Religion has shaped the politics of this region profoundly. This region is seen as monolithic in terms of religion and culture, but things are quite different in reality. For example, consider three states Iraq, Iran, and Israel. One is an Arab Muslim state, the second is a non-Arab Muslim state, and the third is a Jewish state. These states’ choice shows how religiously diverse this region is where Israel is in continuous expansion efforts. Iraq is facing Shia Sunni conflicts. Iran is struggling between radical Islam and modernization.
Due to these differences, religion has become a tool for elites, and people are exploited in the name of religion. Sunni will support a Sunni, and Shia will support a Shia, and this factor is dominant in the ongoing struggle between Iran and Saudi Arabia for regional hegemony. The cycle of using religion in the politics of the Middle East is never-ending. The Gulf War, Iraq- Iran War, the Syrian Civil War the unrest in Yemen and Bahrain all these events depict that whenever religion starts to destabilize, the elites start using it to gain power. (134-136, JEFFERY HAYNES)
The relations of the neighboring states in the Middle East vary with the external powers. The antagonistic relation between Saudi Arabia and Iran forces them to have different allies outside the region. To achieve the economic goals, especially in the energy sector, external powers are involved in issues at various fronts that compromise the relations between the Middle East states.
What is Next?
The system in the Middle East region is not expected to alter soon because the states are imperfect, trying to extend their power. They are divided based on religious struggles, conflicting identities, regime types, and struggle for rank. The only way towards a peaceful middle east would be to form a community of states that accept each other’s existence. Because of the antagonism between the two sides of Islam, an imposed order would not be acceptable for this region. (947-948, WILLIAM ZARTMAN)
The middle east is still in chaos as certain events like the killing of Qasem Suleimani, Iran’s strikes on US bases, rising extremism within the states depict how deteriorating is the situation in this region. The increasing integration in the Middle East is giving rise to more Lebanon, Iraq, Syria, and Yemen. There is a rise in the number of states without the existence of a nation. The tribal affinities, ethnic and ideological identities are more dominant as compared to national identity. The presence of security dilemmas creates violence within communities. The dividing nature of these communities and increasing external interference has multiplied the interests and the actors involved.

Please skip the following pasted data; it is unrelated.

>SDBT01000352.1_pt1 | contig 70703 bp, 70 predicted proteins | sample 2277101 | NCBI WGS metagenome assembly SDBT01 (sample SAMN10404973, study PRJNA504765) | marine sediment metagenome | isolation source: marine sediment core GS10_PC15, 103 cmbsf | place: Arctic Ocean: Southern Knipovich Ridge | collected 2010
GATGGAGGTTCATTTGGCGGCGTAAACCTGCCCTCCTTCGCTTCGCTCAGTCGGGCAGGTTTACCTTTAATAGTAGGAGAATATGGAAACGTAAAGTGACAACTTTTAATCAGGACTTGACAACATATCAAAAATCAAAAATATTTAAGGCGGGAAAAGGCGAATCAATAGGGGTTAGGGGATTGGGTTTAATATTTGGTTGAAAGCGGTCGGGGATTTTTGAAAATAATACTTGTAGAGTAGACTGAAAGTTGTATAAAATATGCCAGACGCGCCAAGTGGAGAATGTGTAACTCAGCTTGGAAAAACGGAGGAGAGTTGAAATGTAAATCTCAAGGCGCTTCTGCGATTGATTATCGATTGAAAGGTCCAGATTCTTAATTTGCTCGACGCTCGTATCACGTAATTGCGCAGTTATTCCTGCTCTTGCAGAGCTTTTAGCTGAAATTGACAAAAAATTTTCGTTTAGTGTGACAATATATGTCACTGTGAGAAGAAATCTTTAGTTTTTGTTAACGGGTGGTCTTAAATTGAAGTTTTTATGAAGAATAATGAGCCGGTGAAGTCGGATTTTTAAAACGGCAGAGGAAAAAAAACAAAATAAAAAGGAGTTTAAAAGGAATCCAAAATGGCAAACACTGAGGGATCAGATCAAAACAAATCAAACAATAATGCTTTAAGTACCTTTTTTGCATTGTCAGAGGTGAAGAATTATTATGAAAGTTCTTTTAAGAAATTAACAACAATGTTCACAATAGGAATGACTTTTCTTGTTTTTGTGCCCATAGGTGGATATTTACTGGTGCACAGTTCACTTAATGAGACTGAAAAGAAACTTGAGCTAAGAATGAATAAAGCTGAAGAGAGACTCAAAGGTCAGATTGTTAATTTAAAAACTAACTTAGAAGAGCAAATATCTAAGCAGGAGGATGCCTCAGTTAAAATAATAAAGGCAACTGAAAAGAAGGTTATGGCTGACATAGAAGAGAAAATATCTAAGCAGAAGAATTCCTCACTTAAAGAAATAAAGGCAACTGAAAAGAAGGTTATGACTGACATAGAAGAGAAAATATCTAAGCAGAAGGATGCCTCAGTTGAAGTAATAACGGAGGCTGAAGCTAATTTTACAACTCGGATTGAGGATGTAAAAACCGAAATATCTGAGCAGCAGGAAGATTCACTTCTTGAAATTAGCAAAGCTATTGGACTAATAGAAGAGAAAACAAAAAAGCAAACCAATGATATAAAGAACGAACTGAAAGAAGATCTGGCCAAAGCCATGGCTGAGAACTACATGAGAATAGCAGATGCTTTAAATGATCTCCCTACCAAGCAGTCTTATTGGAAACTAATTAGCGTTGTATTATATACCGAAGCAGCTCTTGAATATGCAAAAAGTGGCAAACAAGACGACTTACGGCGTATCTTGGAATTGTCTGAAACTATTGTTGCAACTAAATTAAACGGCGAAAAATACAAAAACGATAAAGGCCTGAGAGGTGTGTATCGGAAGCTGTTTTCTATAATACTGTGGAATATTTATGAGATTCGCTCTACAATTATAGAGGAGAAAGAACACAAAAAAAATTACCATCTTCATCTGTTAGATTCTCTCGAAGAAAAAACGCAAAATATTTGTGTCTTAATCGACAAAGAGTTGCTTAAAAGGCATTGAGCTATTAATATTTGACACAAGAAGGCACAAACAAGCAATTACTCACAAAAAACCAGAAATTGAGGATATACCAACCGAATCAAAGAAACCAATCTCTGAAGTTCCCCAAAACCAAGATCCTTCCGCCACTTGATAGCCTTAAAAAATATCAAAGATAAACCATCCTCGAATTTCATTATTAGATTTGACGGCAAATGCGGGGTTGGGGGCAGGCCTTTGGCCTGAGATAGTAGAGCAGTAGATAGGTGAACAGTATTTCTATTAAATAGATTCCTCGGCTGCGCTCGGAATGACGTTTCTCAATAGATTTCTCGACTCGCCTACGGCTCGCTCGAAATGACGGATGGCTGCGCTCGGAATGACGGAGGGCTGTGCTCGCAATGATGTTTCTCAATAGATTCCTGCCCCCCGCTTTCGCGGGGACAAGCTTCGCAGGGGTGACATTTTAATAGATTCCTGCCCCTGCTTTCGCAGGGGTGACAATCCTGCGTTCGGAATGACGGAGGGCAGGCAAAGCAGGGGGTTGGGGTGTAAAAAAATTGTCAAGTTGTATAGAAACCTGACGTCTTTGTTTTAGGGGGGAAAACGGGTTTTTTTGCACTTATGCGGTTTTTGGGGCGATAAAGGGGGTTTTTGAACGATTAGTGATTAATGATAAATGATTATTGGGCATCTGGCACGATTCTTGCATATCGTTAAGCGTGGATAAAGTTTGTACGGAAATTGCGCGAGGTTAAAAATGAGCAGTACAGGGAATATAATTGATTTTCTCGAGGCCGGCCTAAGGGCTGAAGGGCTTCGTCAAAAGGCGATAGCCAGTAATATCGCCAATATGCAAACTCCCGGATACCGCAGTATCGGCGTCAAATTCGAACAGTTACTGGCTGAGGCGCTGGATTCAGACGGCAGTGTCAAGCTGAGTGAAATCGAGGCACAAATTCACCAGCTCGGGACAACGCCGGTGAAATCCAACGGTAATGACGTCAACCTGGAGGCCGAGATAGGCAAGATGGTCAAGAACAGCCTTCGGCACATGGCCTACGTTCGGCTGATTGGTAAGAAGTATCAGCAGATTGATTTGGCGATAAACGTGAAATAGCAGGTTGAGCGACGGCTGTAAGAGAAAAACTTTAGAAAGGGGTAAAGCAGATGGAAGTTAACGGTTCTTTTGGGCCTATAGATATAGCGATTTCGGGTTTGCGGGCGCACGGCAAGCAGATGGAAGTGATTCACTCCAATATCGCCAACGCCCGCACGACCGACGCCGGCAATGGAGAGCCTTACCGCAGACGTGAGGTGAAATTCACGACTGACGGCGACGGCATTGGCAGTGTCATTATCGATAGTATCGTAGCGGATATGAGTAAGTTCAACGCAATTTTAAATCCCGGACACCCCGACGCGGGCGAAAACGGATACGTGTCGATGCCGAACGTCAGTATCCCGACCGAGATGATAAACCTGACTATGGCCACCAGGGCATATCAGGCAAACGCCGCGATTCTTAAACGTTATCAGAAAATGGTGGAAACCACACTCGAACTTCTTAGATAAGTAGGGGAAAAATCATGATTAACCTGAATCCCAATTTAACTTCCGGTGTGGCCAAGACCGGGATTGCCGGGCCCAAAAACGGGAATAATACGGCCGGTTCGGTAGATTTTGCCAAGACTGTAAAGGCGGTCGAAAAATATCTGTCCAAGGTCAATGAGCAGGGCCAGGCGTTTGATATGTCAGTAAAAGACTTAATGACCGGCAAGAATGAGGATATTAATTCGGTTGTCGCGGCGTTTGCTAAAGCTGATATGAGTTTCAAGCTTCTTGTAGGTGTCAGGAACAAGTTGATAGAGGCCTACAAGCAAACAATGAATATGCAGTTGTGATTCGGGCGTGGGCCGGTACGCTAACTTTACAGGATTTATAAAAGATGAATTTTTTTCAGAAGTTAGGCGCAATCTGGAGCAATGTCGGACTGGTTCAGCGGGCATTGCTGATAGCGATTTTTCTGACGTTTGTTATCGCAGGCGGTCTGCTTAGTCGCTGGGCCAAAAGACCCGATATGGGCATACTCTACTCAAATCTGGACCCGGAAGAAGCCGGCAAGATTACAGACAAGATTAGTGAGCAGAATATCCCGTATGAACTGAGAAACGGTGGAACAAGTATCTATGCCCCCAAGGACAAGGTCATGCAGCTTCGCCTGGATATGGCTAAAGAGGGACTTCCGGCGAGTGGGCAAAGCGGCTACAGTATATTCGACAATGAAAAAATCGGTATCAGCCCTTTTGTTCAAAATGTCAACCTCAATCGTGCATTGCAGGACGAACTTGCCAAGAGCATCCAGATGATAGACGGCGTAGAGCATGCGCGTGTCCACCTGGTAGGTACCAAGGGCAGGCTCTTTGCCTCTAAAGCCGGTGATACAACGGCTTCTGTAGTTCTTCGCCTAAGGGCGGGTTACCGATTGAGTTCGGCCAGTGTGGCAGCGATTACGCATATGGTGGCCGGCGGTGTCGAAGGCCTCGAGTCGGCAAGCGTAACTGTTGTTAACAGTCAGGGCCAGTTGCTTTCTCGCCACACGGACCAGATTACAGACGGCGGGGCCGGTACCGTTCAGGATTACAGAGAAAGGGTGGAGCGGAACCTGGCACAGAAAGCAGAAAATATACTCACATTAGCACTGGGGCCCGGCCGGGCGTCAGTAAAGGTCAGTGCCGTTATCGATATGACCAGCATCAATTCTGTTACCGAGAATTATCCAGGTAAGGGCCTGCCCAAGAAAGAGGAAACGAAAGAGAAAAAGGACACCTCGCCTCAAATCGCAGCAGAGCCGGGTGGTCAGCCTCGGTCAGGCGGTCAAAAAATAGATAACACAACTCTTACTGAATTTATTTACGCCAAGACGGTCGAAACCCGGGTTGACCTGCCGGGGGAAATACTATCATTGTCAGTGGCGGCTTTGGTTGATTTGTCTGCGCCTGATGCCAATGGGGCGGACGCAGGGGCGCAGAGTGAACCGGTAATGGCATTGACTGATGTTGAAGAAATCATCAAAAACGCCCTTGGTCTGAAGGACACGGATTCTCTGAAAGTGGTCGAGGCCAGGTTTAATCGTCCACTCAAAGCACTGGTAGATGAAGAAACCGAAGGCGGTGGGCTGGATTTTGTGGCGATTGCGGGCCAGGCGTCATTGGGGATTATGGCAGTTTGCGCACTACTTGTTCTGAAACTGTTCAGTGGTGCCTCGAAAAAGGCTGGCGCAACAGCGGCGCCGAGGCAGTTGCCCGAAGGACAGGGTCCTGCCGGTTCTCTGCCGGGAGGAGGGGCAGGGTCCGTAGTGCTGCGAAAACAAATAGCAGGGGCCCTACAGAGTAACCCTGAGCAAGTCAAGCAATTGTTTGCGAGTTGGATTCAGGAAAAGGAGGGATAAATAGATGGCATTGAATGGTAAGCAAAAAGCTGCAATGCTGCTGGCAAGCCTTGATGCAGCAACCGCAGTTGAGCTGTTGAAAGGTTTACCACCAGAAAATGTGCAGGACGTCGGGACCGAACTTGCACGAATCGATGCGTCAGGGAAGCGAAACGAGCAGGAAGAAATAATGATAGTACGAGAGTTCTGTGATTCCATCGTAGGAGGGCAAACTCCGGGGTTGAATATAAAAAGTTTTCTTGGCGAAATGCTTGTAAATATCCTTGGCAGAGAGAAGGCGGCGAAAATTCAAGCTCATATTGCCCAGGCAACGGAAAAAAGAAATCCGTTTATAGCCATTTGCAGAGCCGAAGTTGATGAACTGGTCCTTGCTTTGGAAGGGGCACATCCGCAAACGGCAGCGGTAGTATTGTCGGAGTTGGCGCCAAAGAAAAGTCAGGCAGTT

Sectarianism remains a dominating factor in deciding the Middle East’s politics, most notably the Arab Israel conflict and Sunni Shia divisions. Nevertheless, the Arab Spring, although political Islam marked it, has allowed discussion on topics like sectarianism, racism, religious extremism, which were once taboo to discuss.
To summarize what has been written in this paper, I would say that it is more than just a geographical area when referring to the Middle East. The Middle East we see today is the outcome of sectarian politics, authoritarianism, identity crisis, religious extremism, and interference by external powers. All these factors make this region more vulnerable to violence. Plans to democratize this region will take much time, but they are the only way forward for this troubled region.